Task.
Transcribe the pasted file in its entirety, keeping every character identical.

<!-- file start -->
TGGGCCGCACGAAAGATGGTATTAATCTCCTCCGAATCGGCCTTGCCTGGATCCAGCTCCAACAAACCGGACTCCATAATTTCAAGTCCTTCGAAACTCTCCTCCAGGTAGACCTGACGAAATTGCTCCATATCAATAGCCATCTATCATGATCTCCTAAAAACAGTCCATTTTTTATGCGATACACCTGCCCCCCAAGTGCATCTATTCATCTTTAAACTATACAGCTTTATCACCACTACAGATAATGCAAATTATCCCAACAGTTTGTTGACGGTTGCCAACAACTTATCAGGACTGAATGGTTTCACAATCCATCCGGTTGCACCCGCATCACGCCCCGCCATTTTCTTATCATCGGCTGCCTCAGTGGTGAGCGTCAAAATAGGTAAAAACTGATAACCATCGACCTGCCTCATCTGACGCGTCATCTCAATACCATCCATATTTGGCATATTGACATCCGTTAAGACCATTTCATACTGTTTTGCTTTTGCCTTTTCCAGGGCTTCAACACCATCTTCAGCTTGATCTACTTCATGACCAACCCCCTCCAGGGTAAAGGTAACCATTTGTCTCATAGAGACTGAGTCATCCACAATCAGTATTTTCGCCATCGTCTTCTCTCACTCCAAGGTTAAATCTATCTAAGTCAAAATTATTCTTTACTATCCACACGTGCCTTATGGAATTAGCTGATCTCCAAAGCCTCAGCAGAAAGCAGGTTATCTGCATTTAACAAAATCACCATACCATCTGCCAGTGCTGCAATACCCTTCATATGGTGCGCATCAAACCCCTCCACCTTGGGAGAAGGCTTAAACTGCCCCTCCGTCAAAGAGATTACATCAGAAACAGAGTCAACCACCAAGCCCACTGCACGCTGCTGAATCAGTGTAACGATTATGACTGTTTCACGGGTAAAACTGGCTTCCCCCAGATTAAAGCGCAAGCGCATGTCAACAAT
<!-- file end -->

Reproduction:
TGGGCCGCACGAAAGATGGTATTAATCTCCTCCGAATCGGCCTTGCCTGGATCCAGCTCCAACAAACCGGACTCCATAATTTCAAGTCCTTCGAAACTCTCCTCCAGGTAGACCTGACGAAATTGCTCCATATCAATAGCCATCTATCATGATCTCCTAAAAACAGTCCATTTTTTATGCGATACACCTGCCCCCCAAGTGCATCTATTCATCTTTAAACTATACAGCTTTATCACCACTACAGATAATGCAAATTATCCCAACAGTTTGTTGACGGTTGCCAACAACTTATCAGGACTGAATGGTTTCACAATCCATCCGGTTGCACCCGCATCACGCCCCGCCATTTTCTTATCATCGGCTGCCTCAGTGGTGAGCGTCAAAATAGGTAAAAACTGATAACCATCGACCTGCCTCATCTGACGCGTCATCTCAATACCATCCATATTTGGCATATTGACATCCGTTAAGACCATTTCATACTGTTTTGCTTTTGCCTTTTCCAGGGCTTCAACACCATCTTCAGCTTGATCTACTTCATGACCAACCCCCTCCAGGGTAAAGGTAACCATTTGTCTCATAGAGACTGAGTCATCCACAATCAGTATTTTCGCCATCGTCTTCTCTCACTCCAAGGTTAAATCTATCTAAGTCAAAATTATTCTTTACTATCCACACGTGCCTTATGGAATTAGCTGATCTCCAAAGCCTCAGCAGAAAGCAGGTTATCTGCATTTAACAAAATCACCATACCATCTGCCAGTGCTGCAATACCCTTCATATGGTGCGCATCAAACCCCTCCACCTTGGGAGAAGGCTTAAACTGCCCCTCCGTCAAAGAGATTACATCAGAAACAGAGTCAACCACCAAGCCCACTGCACGCTGCTGAATCAGTGTAACGATTATGACTGTTTCACGGGTAAAACTGGCTTCCCCCAGATTAAAGCGCAAGCGCATGTCAACAAT